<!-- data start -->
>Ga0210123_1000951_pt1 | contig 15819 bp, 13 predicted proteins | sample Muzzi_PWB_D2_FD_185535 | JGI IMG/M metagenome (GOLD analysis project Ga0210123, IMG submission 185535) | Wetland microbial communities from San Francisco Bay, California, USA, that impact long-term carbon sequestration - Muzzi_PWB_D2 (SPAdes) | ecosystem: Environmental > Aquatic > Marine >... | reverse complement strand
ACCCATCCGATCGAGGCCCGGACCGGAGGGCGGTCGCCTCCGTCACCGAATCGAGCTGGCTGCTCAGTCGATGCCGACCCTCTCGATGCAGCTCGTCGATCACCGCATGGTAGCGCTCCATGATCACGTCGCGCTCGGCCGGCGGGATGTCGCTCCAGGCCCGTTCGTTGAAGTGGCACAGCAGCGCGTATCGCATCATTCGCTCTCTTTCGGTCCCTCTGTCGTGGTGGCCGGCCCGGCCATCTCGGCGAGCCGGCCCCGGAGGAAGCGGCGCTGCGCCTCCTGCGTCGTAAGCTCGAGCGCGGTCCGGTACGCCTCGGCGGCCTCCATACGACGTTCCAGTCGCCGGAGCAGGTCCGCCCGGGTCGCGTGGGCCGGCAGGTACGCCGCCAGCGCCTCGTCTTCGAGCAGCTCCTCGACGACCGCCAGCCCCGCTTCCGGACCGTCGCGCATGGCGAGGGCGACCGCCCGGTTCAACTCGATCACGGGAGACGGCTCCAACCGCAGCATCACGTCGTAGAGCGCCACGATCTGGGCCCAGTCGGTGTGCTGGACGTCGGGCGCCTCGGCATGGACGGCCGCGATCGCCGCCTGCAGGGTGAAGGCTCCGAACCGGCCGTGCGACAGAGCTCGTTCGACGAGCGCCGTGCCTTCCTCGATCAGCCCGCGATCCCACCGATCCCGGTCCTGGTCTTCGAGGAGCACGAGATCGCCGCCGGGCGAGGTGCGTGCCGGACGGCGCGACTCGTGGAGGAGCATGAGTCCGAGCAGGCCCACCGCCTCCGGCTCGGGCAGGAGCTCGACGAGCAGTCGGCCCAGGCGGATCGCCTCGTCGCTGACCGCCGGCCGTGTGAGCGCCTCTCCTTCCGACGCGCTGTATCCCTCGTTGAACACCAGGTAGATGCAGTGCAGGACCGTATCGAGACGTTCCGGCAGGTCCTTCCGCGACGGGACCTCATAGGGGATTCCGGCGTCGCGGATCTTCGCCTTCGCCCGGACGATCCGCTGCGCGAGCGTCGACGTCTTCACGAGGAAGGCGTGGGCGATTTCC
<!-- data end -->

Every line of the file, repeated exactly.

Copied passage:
>Ga0210123_1000951_pt1 | contig 15819 bp, 13 predicted proteins | sample Muzzi_PWB_D2_FD_185535 | JGI IMG/M metagenome (GOLD analysis project Ga0210123, IMG submission 185535) | Wetland microbial communities from San Francisco Bay, California, USA, that impact long-term carbon sequestration - Muzzi_PWB_D2 (SPAdes) | ecosystem: Environmental > Aquatic > Marine >... | reverse complement strand
ACCCATCCGATCGAGGCCCGGACCGGAGGGCGGTCGCCTCCGTCACCGAATCGAGCTGGCTGCTCAGTCGATGCCGACCCTCTCGATGCAGCTCGTCGATCACCGCATGGTAGCGCTCCATGATCACGTCGCGCTCGGCCGGCGGGATGTCGCTCCAGGCCCGTTCGTTGAAGTGGCACAGCAGCGCGTATCGCATCATTCGCTCTCTTTCGGTCCCTCTGTCGTGGTGGCCGGCCCGGCCATCTCGGCGAGCCGGCCCCGGAGGAAGCGGCGCTGCGCCTCCTGCGTCGTAAGCTCGAGCGCGGTCCGGTACGCCTCGGCGGCCTCCATACGACGTTCCAGTCGCCGGAGCAGGTCCGCCCGGGTCGCGTGGGCCGGCAGGTACGCCGCCAGCGCCTCGTCTTCGAGCAGCTCCTCGACGACCGCCAGCCCCGCTTCCGGACCGTCGCGCATGGCGAGGGCGACCGCCCGGTTCAACTCGATCACGGGAGACGGCTCCAACCGCAGCATCACGTCGTAGAGCGCCACGATCTGGGCCCAGTCGGTGTGCTGGACGTCGGGCGCCTCGGCATGGACGGCCGCGATCGCCGCCTGCAGGGTGAAGGCTCCGAACCGGCCGTGCGACAGAGCTCGTTCGACGAGCGCCGTGCCTTCCTCGATCAGCCCGCGATCCCACCGATCCCGGTCCTGGTCTTCGAGGAGCACGAGATCGCCGCCGGGCGAGGTGCGTGCCGGACGGCGCGACTCGTGGAGGAGCATGAGTCCGAGCAGGCCCACCGCCTCCGGCTCGGGCAGGAGCTCGACGAGCAGTCGGCCCAGGCGGATCGCCTCGTCGCTGACCGCCGGCCGTGTGAGCGCCTCTCCTTCCGACGCGCTGTATCCCTCGTTGAACACCAGGTAGATGCAGTGCAGGACCGTATCGAGACGTTCCGGCAGGTCCTTCCGCGACGGGACCTCATAGGGGATTCCGGCGTCGCGGATCTTCGCCTTCGCCCGGACGATCCGCTGCGCGAGCGTCGACGTCTTCACGAGGAAGGCGTGGGCGATTTCC